Fox's new "Malcolm in the Middle" is the wittiest, smartest, sharpest-written, most original comedy of the season. As a bonus, no laugh track, and not a stand-up comic in sight.
Such praise can lift expectations perilously beyond reality. What's more, sustaining laughs is one of the biggest challenges in the business, witness the recent decline of comedy in prime time.
If you like your family humor tart, sophisticated and just a bit bent, though, get ready to howl at this series about a brilliant little kid buckling under the crushing stigma of being designated a genius.
Just about eclipsing Malcolm is his earthy, free-spirited hoot of a mom, Lois, who rules a family almost in as much disrepair as the patchy, weedy lawn outside the modest tract house where she and her husband, Hal, and their sons live . . . somewhat peculiarly.
When is it apparent that "Malcolm in the Middle" is not your typical sitcom?
Possibly when opening in the kitchen with Lois cheerfully shaving Hal's thicket of dark body hair beside their sons eating breakfast, and suggesting that birds could make nests of the falling fur. "Or I don't know, maybe you boys could use it for school projects."
Then back to Hal: "Raise your arms."
As the three boys chomp away obliviously and Lois keeps chattering, nude Hal's private parts are discreetly covered by the newspaper he is reading. Just as Lois' breasts are obscured from our view when she answers the door topless and tells the stunned teacher who has come to inform her that Malcolm is a genius: "They're just boobs, lady. You see them in the mirror every morning, and I'm sure yours are a lot nicer than mine."
What's wrong with this picture? Absolutely nothing if you've a yen for risky TV that turns sitcom formula on its ear.
You may be getting the wrong impression, for "Malcolm in the Middle" is much less bawdy than bright and fresh. Nor is it mean, its sunniness elevating it appealingly above the craters of cynicism that scarred another offbeat, even coarser family comedy on Fox, "Married . . . With Children."
Fox continues to be TV's most schizo network, ranging from utterly repulsive to ambitious and creative, the latter defining veteran comedy writer Linwood Boomer's "Malcolm in the Middle," which offers its own take on incompetent parenting while approaching the satirical tone of "The Simpsons." In style, though, it assumes more of the weird, unconventional tics of "Parker Lewis Can't Lose," an inventive Fox comedy of the early '90s.
If its first three episodes are indicative, "Malcolm in the Middle" shouldn't lose either. It has Frankie Muniz cherubically on target as earnest Malcolm, who is scandalized by his 165 IQ and shares with viewers his desire to be normal and hang out with his skateboarding pals instead of being banished with his gifted peers to a classroom ghetto of nerddom. Or as such kids are titled at his school, krelboynes.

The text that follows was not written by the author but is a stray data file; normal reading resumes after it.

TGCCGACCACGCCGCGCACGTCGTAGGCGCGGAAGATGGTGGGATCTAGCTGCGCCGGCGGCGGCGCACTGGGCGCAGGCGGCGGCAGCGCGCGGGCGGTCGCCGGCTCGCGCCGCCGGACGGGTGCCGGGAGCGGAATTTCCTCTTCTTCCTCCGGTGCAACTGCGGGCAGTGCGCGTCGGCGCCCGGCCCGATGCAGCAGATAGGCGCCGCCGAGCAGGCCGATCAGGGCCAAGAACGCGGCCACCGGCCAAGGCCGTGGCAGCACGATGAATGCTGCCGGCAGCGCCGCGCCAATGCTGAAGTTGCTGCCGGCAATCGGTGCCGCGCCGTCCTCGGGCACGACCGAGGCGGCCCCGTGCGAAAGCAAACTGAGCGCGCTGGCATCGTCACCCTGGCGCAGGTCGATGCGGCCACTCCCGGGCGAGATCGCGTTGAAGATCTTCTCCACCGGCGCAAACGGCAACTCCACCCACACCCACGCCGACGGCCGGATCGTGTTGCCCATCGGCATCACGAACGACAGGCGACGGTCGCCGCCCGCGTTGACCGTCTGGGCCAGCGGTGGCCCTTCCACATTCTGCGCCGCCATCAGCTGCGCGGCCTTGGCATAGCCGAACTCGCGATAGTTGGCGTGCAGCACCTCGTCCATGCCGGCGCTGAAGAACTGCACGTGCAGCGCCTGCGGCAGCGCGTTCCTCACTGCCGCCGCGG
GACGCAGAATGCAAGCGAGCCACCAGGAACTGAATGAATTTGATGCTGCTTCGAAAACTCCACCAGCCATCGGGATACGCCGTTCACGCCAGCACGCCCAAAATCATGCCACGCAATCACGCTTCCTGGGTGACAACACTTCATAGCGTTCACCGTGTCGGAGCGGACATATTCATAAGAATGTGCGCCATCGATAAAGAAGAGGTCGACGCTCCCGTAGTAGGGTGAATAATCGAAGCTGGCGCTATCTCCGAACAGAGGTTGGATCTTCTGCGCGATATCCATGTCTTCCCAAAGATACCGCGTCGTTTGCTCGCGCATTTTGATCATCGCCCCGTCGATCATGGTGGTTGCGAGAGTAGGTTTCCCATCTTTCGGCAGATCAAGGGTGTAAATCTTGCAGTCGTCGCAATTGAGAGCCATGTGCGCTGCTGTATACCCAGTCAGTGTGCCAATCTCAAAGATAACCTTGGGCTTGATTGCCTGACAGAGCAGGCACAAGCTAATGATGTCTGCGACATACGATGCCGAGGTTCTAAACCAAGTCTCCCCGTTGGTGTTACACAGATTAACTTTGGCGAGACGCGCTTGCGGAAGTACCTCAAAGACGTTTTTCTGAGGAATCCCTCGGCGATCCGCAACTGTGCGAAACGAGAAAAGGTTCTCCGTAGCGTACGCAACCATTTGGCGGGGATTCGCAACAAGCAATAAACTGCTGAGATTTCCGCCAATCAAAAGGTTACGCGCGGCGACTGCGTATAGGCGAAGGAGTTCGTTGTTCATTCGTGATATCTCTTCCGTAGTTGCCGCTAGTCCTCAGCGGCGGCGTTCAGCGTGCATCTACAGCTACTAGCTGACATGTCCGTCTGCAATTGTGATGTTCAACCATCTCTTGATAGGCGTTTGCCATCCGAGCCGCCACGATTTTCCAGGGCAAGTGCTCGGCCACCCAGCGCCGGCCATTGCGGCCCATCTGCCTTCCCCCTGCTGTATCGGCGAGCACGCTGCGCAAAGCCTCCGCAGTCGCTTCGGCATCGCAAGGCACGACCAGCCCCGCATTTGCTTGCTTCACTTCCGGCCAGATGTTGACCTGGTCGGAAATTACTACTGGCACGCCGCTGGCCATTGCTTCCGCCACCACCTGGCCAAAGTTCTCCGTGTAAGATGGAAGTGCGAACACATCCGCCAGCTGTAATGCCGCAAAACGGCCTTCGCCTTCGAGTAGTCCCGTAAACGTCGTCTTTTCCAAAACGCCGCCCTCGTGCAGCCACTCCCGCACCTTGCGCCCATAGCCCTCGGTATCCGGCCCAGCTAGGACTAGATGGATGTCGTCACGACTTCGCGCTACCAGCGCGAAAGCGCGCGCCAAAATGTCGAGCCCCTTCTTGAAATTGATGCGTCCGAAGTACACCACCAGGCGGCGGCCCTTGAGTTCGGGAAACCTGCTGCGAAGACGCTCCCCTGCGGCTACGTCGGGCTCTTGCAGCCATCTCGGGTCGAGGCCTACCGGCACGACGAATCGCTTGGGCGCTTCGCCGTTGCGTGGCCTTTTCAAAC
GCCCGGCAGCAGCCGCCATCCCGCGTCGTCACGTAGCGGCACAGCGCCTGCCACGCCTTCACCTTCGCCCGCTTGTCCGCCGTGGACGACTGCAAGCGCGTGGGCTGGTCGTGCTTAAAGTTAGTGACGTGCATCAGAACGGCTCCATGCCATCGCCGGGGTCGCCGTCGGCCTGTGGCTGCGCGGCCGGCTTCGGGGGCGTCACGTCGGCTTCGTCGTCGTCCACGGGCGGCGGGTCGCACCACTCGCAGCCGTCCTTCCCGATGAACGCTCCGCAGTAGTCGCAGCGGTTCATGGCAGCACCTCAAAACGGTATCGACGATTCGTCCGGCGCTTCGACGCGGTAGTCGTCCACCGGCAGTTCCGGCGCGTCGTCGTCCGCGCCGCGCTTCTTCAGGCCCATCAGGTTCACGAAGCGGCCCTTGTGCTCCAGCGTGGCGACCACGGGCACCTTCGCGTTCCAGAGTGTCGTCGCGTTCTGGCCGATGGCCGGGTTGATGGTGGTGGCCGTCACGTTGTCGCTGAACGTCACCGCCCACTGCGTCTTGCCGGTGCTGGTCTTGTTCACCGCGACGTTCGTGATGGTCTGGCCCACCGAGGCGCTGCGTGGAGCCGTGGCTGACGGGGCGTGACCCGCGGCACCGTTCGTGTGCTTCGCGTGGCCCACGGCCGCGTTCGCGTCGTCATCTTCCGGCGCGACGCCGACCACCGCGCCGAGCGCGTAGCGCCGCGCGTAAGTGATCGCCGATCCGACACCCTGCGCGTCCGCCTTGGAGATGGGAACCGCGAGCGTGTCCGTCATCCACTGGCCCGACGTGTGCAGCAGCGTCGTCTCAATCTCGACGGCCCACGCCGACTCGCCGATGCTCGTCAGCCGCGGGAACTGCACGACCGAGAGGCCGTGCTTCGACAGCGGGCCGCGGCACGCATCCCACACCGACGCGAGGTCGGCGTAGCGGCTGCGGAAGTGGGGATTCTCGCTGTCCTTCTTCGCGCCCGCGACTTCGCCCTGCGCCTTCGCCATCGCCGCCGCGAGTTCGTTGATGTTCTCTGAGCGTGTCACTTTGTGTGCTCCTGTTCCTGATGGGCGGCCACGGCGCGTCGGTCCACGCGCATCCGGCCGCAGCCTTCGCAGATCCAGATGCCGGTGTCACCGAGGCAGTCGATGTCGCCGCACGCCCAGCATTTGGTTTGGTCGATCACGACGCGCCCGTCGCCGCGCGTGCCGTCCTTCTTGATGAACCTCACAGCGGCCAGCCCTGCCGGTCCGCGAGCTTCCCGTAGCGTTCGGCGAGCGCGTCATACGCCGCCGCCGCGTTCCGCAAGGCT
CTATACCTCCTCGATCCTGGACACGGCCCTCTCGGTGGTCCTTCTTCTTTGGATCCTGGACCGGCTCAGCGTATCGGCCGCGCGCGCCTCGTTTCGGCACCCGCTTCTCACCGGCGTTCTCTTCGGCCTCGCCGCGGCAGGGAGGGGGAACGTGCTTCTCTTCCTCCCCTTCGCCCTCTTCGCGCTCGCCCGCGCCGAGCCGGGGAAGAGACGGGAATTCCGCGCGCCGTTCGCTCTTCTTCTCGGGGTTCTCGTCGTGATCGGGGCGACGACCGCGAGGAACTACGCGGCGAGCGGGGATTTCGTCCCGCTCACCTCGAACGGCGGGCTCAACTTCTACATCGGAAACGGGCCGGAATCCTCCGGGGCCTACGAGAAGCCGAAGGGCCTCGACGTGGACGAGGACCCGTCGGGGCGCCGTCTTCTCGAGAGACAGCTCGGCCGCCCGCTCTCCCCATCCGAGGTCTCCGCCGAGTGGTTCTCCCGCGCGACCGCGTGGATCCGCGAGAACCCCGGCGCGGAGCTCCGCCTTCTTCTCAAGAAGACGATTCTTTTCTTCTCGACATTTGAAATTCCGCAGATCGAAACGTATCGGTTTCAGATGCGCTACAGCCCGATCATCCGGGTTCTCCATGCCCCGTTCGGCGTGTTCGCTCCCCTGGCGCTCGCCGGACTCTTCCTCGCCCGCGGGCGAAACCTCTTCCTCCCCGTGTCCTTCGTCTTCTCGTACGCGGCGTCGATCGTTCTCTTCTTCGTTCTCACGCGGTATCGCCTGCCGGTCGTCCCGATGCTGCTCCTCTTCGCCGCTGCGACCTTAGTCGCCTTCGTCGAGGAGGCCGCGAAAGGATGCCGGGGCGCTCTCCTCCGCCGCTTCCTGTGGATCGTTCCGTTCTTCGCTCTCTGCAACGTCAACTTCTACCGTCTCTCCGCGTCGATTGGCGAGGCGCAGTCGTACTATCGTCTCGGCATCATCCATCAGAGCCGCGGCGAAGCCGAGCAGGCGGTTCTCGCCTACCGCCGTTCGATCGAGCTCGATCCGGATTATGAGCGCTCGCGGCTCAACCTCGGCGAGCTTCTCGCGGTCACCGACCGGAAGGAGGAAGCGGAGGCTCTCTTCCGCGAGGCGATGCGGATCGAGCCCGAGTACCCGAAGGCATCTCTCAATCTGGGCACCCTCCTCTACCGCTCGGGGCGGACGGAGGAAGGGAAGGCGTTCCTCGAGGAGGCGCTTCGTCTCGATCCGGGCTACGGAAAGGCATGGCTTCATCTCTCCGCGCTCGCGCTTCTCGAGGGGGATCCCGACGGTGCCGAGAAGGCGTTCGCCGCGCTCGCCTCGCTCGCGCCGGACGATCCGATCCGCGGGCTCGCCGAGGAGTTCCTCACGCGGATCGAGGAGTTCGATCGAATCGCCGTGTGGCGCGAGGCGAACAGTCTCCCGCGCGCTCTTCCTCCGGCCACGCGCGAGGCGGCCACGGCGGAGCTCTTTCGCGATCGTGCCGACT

Most significantly, it has wonderful Jane Kaczmarek kicking butt as Lois, fiercely driving Malcolm and this series in the comedy role of her career.
The premiere is written by Boomer and directed to the stylish hilt by Todd Holland. In addition to vacuous Hal (Byran Cranston), it introduces Malcolm's youngest brother, Dewey (Erik Per Sullivan), and his older brothers Reese (Justin Berfield) and Francis (Christopher Kennedy Masterson), a minor delinquent whom his parents have dispatched to a military school for reprogramming.
Meanwhile, Lois orders Malcolm to befriend another genius (Craig Lamar Traylor) who is in a wheelchair and gasps for breath while speaking (go figure), as all of them build toward one of the more hilarious endings in recent sitcom history.
The equally funny second episode finds Lois imitating Captain Queeg in subjecting three of her sons to a chamber of tortures while obsessively trying to discover who torched her red dress, as Francis is on the phone counseling his younger siblings on resisting their dominatrix mother's brutal interrogation.
"If we would have had your mom in Nam," a fellow cadet tells Francis, "there'd be a McDonalds in Hanoi square right now."
Second cadet: "Dude, there is a McDonalds in Hanoi square."
First cadet: "All right!"
Better yet is truly inspired week three, when Malcolm reluctantly unfurls his brilliance at a disastrous family day picnic for krelboynes where Dewey wonders if Malcolm is a robot. It's here, too, where Francis meets and falls hard for a girl with whom he immediately proceeds to go steady before their torrid 15-minute relationship ends when she becomes too possessive.
Him: "Would you quit nagging me?"
Her: "Maybe if you'd pay a little more attention to me."
Him: "You're smothering me. I need space."
Her: "You'll get your space. We're through!"
If "Malcolm in the Middle" isn't granted more than 15 minutes of fame, we're all through.
* "Malcolm in the Middle" can be seen Sundays at 8:30 p.m. on Fox. The network has rated it TV-PG-L (may be unsuitable for young children with special advisories for coarse language).
Howard Rosenberg's column appears Mondays, Wednesdays and Fridays. He can be reached via e-mail at firstname.lastname@example.org.